Almost all babies get nappy rash at some point in their nappy-wearing days. Nappies get wet – that’s their job (especially in those newborn days). And moisture plus friction is the recipe for nappy rash.
While regularly changing bub’s bottom certainly helps reduce the chance of irritation, it’s impossible to keep bub completely dry 24/7. So we asked the clever minds of the Mum’s Grapevine baby groups what they do when their tot’s tushie is looking a little red.
Here are the top nine natural solutions to help combat nappy rash as suggested by you.
1. Nappy-free time
The cheapest and easiest way to treat nappy rash is to take the nappy out of the equation. Give your bub a little air time au naturale. Without a nappy on, their skin is free to breathe, and their little bums get some dry time to heal. Just be prepared for little accidents.
“Bare bum time is the best, to be honest. When you change her bum put a towel under her and let her kick around for as long as you’re able, as often as you can.” – Jodie
2. Keep balm and carry on
A soothing balm can go a long way to calm angry skin and prevent further irritation. We love the always popular MooGoo Nappy Balm($13.50). Made nut-oil free for peace of mind and packed with zinc and edible oils, it’s safe for all of your angel’s sensitive areas.
“Seriously, this stuff is amazing. I tried just about everything and then a mum’s group friend said to try MooGoo. It’s so beautiful on my baby’s skin and has helped soothed her red bum.” – Phillipa
3. Tub time
Who doesn’t love a good soak? And for your tot’s sore tush, it’s the same. Sprinkle in a little bi carb soda for some extra healing – it neutralizes acids, balances the body’s pH, and discourages the growth of nasties that cause infection.
“Water works wonders. Just by adding a little bi carb to the bath water I managed to get rid of my bub’s nappy rash and stop it coming back.” – Jane
4. Mother’s milk
We all know that breast is best, but the magical properties of breastmilk aren’t just nutritional, they’re also healing. After your next feed, express a little and rub it on your bub’s bot.
“If you breastfeed put the milk on a rag, lay it over the affected area, and leave the nappy off for 15 minutes. I do that every few hours.” – Debbie
5. Oil’s well
Gently rubbing natural oils into your cherub’s cheeks gives them some relief from irritation as well keeping their skin hydrated and acting as a natural barrier to wetness. Olive oil and coconut oil are popular choices.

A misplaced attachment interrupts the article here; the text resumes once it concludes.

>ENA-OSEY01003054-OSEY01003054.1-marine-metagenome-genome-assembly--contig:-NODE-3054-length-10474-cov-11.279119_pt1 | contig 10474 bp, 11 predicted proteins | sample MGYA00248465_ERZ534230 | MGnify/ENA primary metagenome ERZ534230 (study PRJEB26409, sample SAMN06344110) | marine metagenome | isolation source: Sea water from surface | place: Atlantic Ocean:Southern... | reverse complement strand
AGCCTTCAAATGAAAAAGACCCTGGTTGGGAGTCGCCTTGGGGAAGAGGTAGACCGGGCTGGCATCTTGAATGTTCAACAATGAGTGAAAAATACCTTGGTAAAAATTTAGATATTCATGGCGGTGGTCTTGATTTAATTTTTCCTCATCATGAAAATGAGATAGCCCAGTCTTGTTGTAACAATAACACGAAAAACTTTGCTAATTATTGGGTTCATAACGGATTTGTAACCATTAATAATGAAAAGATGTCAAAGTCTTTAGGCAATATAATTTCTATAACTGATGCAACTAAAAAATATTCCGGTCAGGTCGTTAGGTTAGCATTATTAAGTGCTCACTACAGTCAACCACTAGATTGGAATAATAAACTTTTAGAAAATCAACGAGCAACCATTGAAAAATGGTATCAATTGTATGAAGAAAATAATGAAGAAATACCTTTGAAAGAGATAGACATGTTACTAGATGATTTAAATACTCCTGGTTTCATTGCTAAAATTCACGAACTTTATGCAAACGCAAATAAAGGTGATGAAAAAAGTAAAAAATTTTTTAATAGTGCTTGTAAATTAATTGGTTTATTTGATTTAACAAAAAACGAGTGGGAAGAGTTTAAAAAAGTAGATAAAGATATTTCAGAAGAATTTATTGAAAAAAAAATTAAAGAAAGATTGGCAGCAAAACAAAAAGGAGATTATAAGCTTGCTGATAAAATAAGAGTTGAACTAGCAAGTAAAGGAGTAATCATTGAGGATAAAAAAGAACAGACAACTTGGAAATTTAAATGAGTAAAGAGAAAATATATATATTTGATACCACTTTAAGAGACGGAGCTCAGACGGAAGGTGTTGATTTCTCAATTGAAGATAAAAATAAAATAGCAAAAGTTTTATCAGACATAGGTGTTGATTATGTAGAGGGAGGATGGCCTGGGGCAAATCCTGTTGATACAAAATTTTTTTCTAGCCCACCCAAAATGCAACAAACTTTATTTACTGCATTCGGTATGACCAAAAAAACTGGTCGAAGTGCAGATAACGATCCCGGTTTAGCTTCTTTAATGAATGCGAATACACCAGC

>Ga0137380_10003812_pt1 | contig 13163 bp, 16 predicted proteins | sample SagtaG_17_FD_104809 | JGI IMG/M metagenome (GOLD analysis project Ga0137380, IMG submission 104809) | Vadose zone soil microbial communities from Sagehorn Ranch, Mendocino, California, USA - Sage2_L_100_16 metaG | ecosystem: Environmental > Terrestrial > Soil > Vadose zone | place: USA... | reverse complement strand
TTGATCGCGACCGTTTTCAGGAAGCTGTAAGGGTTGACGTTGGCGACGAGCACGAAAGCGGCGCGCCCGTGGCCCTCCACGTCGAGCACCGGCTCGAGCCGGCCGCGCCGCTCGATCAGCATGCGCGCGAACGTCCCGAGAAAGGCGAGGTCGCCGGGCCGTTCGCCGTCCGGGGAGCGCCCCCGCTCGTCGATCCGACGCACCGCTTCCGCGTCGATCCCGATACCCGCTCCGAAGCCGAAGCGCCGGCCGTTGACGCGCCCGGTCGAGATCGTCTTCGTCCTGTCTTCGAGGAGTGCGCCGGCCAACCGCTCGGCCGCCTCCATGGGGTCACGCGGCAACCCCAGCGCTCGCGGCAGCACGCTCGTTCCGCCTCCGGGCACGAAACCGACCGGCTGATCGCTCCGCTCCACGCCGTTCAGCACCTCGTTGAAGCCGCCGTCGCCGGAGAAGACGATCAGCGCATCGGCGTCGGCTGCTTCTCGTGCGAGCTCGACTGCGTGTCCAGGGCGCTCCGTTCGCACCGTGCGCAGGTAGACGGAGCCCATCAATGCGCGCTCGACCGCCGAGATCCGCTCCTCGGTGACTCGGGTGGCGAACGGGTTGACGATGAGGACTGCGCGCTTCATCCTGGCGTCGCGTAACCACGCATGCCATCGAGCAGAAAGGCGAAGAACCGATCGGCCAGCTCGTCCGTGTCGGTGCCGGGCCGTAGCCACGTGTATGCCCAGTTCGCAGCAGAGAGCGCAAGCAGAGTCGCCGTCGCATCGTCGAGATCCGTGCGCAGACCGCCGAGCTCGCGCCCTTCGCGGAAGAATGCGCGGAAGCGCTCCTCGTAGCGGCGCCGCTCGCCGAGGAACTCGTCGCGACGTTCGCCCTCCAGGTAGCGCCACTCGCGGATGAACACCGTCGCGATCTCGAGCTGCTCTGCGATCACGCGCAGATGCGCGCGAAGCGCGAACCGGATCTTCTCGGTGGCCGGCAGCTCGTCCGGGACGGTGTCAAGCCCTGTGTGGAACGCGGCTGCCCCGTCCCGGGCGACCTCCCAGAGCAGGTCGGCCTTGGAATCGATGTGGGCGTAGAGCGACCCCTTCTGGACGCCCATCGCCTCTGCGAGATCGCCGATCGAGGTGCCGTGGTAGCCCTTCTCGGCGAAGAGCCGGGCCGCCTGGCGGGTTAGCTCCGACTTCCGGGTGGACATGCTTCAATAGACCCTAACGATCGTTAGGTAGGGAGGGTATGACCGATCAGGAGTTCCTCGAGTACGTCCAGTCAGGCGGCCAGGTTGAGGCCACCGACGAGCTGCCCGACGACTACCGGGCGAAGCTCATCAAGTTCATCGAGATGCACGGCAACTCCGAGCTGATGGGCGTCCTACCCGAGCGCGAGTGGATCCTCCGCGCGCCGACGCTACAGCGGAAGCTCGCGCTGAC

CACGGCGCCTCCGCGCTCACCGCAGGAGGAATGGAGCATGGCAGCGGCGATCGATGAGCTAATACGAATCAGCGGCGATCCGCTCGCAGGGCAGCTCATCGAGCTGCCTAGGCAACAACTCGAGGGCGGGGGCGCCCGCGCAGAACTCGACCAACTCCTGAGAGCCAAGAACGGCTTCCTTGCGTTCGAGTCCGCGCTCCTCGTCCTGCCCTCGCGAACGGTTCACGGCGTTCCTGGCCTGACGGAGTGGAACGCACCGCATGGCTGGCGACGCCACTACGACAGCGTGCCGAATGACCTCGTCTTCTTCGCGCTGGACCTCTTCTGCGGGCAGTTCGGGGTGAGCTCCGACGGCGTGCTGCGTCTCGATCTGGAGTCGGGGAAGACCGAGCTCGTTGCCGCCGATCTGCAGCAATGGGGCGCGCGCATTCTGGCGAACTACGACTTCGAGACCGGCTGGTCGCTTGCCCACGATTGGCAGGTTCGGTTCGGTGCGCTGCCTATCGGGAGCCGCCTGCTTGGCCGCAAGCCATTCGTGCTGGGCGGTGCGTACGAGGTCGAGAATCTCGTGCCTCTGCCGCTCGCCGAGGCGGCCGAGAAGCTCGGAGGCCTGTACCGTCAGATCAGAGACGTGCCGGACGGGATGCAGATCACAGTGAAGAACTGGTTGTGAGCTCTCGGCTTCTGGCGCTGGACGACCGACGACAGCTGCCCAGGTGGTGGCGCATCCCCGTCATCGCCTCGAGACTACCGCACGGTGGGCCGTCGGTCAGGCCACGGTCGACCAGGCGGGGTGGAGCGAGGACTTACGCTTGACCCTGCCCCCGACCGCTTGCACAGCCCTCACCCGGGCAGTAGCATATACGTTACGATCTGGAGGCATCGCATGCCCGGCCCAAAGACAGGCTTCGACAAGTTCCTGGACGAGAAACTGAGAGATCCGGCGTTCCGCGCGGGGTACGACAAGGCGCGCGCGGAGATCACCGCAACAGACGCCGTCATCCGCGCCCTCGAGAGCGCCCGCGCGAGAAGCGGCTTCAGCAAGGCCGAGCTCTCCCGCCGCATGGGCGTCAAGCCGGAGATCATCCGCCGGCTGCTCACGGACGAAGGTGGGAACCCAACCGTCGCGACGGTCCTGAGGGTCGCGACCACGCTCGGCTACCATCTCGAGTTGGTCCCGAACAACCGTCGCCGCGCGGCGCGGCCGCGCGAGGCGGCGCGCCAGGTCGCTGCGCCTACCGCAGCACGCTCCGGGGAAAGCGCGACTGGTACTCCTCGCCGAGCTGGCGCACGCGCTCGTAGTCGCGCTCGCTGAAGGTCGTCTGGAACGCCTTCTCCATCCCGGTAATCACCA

“I only used olive oil … nothing else. My Indian friend gave me the tip. My son had a smooth little bum.” – Elza
6. Good egg
Try this one only if you’re confident your bubba doesn’t have an egg allergy. Next time you’re baking, separate an egg and use the egg white as an ointment for your little cupcake. Simply pat on their bottom and let dry before putting them back in their nappy.
“My mother-in-law told me about using egg white when the nappy rash is really bad. I was sceptical but it worked so well. This was when my son was older though, maybe 12 months or so. I was stunned by how well it worked. I only used it when there was nappy rash, not any other time as a preventative or anything.” – Kristy
7. Aloe, aloe!
Everyone knows how great aloe vera is if you’ve spent too long in the sun. It helps fight infection, and also reduces pain and inflammation. Pop into the garden, snap off a branch and apply to the irritated areas just like you would sunburnt skin.
“Squeeze the goo out of aloe vera plant!” – Jade
8. Flour power
A natural alternative to baby powder, corn flour helps keep your little one’s derriere dry without you worrying about them breathing in the fine particles that are found in talc.
“Corn flour! A light dusting = miracle worker.” – Lauren
9. Look for the cause
If your poor tot’s nappy rash persists despite treatment, you might need to look a little further. Try changing the brand of nappies or wipes you buy in case they’re irritating their sensitive skin. Or talk to your doctor because it may be a fungal infection or thrush that requires medical treatment.
“She may be allergic to the brand of nappy and also don’t let babysit in a spoiled nappy. Baby skin is reacting to something maybe even something she is eating. Consult your paediatrician.” – Darla